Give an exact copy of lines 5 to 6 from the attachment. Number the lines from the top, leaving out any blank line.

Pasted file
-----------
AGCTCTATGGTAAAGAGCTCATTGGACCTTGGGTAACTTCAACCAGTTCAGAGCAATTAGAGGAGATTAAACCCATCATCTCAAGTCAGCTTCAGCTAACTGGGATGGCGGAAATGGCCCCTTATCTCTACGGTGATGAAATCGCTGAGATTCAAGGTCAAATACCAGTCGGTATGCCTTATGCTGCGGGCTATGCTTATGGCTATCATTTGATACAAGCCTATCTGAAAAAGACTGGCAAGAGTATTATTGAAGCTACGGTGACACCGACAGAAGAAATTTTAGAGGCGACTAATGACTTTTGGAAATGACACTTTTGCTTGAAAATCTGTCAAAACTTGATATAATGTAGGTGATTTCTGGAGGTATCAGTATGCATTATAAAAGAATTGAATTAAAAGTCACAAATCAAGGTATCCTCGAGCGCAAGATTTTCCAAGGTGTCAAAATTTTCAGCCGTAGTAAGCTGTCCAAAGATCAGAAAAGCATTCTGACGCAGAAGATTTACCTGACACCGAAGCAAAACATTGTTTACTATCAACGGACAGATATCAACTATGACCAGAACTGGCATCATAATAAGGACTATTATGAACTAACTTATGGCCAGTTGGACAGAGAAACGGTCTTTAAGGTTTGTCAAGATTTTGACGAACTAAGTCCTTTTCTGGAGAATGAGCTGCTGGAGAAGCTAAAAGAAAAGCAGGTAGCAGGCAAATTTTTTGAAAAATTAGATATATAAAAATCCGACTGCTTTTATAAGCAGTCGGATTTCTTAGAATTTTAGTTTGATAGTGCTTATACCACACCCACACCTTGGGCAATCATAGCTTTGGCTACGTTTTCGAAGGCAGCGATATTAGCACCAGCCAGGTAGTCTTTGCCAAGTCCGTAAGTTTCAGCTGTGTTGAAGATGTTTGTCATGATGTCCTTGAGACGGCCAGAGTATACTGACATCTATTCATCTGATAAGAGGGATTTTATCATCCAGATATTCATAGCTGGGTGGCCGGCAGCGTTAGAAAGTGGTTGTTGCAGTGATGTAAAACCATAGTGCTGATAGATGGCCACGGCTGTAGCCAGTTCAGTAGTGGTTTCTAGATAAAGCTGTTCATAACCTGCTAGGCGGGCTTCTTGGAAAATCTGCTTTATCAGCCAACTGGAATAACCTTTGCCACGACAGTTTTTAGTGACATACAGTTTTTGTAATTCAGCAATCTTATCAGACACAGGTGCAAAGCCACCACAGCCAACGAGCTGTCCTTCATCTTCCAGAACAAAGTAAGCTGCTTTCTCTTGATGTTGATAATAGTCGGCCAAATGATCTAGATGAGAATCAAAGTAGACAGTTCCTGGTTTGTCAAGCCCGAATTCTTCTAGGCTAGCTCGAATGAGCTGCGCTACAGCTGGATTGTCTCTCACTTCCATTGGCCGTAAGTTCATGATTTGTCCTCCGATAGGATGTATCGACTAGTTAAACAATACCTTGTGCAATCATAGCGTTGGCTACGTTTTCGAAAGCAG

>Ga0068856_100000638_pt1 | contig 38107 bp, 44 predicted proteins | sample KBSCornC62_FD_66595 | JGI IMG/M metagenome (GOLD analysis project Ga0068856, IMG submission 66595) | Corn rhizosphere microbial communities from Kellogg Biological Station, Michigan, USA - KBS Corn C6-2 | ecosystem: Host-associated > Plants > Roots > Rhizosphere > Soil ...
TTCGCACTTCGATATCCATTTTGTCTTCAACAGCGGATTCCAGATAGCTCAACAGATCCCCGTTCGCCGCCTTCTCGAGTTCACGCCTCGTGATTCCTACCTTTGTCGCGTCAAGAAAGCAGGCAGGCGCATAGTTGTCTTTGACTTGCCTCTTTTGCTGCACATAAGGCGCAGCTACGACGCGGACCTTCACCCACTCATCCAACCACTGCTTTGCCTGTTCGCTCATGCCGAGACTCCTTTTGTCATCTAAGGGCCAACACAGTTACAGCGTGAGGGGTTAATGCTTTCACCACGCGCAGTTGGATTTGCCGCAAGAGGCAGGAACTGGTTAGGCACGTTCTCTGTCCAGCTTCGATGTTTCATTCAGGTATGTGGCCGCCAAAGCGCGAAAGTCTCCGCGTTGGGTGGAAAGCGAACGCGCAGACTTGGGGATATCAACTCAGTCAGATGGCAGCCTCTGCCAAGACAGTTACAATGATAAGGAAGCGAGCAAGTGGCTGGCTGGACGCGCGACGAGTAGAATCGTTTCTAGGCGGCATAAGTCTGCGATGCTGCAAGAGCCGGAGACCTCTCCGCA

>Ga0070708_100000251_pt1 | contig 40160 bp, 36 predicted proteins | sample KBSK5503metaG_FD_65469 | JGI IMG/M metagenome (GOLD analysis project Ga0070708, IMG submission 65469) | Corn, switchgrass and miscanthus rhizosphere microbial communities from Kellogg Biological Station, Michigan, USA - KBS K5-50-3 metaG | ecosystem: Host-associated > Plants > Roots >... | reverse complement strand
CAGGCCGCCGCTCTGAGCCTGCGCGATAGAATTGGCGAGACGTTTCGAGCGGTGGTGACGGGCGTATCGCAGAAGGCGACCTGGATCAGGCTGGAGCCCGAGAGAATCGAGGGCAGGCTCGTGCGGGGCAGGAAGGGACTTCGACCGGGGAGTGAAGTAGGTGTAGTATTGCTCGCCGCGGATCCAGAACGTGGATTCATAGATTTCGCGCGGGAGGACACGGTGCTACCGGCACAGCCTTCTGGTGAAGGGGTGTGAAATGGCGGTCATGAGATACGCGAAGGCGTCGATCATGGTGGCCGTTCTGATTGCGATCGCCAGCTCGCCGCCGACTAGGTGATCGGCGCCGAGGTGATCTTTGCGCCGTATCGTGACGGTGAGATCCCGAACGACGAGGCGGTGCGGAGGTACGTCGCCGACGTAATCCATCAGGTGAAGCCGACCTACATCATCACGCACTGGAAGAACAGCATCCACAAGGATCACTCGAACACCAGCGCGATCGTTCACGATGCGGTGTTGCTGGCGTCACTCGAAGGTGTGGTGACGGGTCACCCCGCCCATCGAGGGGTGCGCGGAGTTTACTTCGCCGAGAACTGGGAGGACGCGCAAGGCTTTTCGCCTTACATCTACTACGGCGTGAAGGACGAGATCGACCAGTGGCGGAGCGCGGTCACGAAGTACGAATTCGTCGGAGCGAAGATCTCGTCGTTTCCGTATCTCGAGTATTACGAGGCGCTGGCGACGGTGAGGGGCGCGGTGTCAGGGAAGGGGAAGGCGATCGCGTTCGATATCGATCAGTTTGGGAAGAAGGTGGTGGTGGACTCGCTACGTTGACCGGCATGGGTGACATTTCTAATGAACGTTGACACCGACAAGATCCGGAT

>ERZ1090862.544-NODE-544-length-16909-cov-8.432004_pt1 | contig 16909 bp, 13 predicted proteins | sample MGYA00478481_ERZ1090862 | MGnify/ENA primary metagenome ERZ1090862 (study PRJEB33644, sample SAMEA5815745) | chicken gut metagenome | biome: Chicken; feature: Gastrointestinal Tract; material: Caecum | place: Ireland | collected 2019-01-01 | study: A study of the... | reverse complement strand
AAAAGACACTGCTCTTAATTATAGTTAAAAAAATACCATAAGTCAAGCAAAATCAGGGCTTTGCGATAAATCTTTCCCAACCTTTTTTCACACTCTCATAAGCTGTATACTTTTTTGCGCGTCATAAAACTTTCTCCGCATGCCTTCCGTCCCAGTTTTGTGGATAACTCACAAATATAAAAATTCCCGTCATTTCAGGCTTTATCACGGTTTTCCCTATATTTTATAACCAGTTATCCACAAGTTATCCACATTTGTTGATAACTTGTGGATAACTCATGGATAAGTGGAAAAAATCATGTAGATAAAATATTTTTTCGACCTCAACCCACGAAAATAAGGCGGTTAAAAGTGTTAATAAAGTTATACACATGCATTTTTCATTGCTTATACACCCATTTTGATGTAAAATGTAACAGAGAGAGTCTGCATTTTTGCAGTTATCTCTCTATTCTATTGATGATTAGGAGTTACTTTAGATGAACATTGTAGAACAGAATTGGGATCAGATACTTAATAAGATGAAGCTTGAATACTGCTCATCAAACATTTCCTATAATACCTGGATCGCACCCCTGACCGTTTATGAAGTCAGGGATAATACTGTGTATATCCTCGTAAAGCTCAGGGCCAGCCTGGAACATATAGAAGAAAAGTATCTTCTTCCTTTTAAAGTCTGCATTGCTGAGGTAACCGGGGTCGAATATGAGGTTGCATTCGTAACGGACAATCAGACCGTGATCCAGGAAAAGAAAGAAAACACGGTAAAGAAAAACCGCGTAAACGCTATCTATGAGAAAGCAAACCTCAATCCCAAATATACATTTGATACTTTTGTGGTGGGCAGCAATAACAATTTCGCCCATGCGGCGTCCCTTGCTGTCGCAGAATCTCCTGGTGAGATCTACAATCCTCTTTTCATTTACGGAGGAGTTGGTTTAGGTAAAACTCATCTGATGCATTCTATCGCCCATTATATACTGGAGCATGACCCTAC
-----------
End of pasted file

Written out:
CAGGCCGCCGCTCTGAGCCTGCGCGATAGAATTGGCGAGACGTTTCGAGCGGTGGTGACGGGCGTATCGCAGAAGGCGACCTGGATCAGGCTGGAGCCCGAGAGAATCGAGGGCAGGCTCGTGCGGGGCAGGAAGGGACTTCGACCGGGGAGTGAAGTAGGTGTAGTATTGCTCGCCGCGGATCCAGAACGTGGATTCATAGATTTCGCGCGGGAGGACACGGTGCTACCGGCACAGCCTTCTGGTGAAGGGGTGTGAAATGGCGGTCATGAGATACGCGAAGGCGTCGATCATGGTGGCCGTTCTGATTGCGATCGCCAGCTCGCCGCCGACTAGGTGATCGGCGCCGAGGTGATCTTTGCGCCGTATCGTGACGGTGAGATCCCGAACGACGAGGCGGTGCGGAGGTACGTCGCCGACGTAATCCATCAGGTGAAGCCGACCTACATCATCACGCACTGGAAGAACAGCATCCACAAGGATCACTCGAACACCAGCGCGATCGTTCACGATGCGGTGTTGCTGGCGTCACTCGAAGGTGTGGTGACGGGTCACCCCGCCCATCGAGGGGTGCGCGGAGTTTACTTCGCCGAGAACTGGGAGGACGCGCAAGGCTTTTCGCCTTACATCTACTACGGCGTGAAGGACGAGATCGACCAGTGGCGGAGCGCGGTCACGAAGTACGAATTCGTCGGAGCGAAGATCTCGTCGTTTCCGTATCTCGAGTATTACGAGGCGCTGGCGACGGTGAGGGGCGCGGTGTCAGGGAAGGGGAAGGCGATCGCGTTCGATATCGATCAGTTTGGGAAGAAGGTGGTGGTGGACTCGCTACGTTGACCGGCATGGGTGACATTTCTAATGAACGTTGACACCGACAAGATCCGGAT

>ERZ1090862.544-NODE-544-length-16909-cov-8.432004_pt1 | contig 16909 bp, 13 predicted proteins | sample MGYA00478481_ERZ1090862 | MGnify/ENA primary metagenome ERZ1090862 (study PRJEB33644, sample SAMEA5815745) | chicken gut metagenome | biome: Chicken; feature: Gastrointestinal Tract; material: Caecum | place: Ireland | collected 2019-01-01 | study: A study of the... | reverse complement strand